Vice reports on a new automated toolkit to streamline and aggregate multiple tools into a single application to make finding and breaching vulnerable devices far easier:

In short, AutoSploit simply brings together several different tools and workflows for hackers into one package. Usually, a hacker might have to find a server or other target; check whether the target is vulnerable to whatever exploit they may have; and then deliver the attack successfully.

AutoSploit on the other hand, combines Shodan, a sort-of search engine for internet-connected devices, and Metasploit, a well-known penetration testing tool for executing of exploits.

“Basically you start the tool, and enter a search query, something like ‘apache’,” Vector told Motherboard in a Twitter message, referring to the popular web server software. “After that the tool uses the Shodan API to find boxes [computers] that are described as being ‘apache’ on Shodan.”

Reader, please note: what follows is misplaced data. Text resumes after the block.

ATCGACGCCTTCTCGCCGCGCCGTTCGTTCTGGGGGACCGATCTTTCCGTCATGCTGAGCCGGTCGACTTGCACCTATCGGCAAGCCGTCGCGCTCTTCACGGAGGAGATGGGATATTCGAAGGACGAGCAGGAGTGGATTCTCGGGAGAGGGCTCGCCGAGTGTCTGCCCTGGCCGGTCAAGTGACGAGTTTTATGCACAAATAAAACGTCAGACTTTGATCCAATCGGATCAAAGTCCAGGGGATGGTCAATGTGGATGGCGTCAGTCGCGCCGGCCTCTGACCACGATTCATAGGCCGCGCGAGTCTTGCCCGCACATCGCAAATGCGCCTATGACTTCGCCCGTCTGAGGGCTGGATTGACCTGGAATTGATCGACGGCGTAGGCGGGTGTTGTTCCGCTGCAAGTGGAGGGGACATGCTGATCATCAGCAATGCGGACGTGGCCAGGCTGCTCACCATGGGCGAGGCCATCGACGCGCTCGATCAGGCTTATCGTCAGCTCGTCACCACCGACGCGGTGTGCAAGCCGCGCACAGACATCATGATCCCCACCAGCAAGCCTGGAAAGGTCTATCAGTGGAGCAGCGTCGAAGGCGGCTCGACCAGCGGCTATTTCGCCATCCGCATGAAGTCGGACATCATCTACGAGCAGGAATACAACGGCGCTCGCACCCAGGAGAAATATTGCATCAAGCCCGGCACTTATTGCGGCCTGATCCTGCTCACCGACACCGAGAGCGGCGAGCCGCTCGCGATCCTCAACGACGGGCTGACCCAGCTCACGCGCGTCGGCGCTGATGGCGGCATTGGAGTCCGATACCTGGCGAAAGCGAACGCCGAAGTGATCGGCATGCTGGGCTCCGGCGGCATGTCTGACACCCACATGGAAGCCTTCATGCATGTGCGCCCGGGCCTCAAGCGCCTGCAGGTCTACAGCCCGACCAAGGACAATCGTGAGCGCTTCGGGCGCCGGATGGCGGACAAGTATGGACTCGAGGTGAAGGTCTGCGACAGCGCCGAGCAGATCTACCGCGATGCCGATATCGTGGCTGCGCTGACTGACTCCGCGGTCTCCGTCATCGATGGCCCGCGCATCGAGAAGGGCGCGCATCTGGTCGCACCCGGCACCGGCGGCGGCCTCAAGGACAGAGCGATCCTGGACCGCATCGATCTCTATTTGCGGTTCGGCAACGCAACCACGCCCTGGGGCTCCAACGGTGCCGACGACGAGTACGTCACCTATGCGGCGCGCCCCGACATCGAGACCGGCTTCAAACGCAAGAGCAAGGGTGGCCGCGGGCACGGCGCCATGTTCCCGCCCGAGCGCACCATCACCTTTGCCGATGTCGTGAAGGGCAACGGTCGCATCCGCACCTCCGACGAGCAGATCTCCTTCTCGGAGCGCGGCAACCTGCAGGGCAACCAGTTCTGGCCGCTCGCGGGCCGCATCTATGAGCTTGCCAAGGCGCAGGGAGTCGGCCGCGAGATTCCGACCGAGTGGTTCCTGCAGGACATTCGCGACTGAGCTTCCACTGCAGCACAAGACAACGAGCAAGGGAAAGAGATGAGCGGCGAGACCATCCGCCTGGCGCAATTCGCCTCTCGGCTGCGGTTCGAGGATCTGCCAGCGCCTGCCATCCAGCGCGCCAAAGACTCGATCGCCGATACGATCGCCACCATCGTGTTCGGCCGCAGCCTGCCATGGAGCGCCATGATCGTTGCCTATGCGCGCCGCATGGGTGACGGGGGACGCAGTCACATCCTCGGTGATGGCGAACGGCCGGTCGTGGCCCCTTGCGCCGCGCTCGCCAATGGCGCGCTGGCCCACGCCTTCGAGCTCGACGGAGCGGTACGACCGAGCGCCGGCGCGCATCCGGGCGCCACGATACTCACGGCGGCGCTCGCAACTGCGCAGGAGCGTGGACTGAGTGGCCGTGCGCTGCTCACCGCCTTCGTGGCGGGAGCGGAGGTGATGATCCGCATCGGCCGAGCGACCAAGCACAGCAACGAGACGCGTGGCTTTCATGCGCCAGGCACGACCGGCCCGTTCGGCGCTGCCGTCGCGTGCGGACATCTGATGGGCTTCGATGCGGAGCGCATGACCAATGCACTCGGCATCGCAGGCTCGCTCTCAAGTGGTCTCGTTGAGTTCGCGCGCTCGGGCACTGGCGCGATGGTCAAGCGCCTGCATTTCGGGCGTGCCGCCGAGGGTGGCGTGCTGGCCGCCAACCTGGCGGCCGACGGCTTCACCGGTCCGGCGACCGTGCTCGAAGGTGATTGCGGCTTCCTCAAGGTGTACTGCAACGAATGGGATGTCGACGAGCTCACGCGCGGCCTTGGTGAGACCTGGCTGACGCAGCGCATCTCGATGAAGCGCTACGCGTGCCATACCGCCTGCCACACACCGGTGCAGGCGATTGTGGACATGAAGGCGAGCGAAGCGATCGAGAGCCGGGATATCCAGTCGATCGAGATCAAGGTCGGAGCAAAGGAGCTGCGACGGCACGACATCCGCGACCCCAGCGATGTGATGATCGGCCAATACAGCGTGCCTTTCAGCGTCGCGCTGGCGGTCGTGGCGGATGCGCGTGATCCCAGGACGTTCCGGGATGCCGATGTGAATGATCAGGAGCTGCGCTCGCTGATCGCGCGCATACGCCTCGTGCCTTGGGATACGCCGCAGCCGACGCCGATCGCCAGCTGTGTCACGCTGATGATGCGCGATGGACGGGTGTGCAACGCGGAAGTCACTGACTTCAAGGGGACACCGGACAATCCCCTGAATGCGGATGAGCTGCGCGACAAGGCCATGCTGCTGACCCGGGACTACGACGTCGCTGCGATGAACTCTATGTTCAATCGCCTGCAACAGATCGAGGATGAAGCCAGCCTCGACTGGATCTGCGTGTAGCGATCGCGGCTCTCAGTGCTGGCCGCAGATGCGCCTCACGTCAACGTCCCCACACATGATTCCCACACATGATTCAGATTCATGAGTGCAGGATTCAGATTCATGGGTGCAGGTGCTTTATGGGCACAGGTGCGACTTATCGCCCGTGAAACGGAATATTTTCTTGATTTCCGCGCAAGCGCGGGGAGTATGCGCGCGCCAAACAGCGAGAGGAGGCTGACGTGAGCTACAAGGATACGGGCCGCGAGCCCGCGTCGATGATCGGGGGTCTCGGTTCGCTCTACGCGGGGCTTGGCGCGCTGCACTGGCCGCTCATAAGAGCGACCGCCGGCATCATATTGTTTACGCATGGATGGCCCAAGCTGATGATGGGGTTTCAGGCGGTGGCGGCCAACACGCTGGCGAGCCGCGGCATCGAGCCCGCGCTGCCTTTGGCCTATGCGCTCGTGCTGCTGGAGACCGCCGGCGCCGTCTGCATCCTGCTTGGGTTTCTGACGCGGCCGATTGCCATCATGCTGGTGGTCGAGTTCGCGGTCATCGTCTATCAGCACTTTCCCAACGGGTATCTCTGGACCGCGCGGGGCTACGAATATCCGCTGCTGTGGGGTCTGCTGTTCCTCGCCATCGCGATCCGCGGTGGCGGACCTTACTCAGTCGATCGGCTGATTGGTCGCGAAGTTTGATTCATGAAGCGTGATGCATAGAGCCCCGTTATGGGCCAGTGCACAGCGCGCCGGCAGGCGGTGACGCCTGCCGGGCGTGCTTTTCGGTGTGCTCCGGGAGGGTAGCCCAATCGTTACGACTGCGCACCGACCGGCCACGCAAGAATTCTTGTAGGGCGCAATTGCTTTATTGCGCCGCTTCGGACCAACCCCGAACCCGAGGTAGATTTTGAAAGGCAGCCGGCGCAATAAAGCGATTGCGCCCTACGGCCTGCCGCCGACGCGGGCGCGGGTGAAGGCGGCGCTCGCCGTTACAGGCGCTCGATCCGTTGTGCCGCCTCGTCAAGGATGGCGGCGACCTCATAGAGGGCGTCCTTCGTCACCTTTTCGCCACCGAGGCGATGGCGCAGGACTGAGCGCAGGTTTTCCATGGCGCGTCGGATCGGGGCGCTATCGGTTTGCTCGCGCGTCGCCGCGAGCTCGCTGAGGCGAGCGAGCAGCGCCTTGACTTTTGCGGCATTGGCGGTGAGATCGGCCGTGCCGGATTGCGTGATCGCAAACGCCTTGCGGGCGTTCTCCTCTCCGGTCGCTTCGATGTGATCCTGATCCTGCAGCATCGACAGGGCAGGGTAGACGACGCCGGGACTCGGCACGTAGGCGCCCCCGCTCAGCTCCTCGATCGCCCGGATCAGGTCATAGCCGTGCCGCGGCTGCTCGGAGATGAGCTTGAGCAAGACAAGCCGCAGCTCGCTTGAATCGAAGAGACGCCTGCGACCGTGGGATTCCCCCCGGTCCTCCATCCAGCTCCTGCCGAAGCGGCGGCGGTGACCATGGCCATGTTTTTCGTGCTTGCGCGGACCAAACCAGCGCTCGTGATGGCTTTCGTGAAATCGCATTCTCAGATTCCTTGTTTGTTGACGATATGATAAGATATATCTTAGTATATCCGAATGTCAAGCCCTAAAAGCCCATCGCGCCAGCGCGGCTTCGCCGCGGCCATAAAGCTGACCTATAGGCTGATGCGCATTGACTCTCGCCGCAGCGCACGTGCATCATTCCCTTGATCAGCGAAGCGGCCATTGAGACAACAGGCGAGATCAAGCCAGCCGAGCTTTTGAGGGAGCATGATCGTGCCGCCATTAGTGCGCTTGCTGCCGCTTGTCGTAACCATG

“After that a list of Metasploit modules is loaded and sorted based on your search query; once the appropriate modules are selected it will start running them in sequence on the list of targets you acquired,” they added.

This surely is a novel effort. I give the developer credit for cobbling together multiple tools in an easy-to-use package.

While it is an interesting idea to combine these disparate tools into a single package, lowering the barrier to entry to breach networks, this arguably will have a negligible impact. Even a basic cyber security control implementation should be able to withstand this effort. Likely, the people leveraging AutoSploit will have very little experience in breaching networks and will create enough noise, or make enough mistakes, to be caught by security tools or analysts.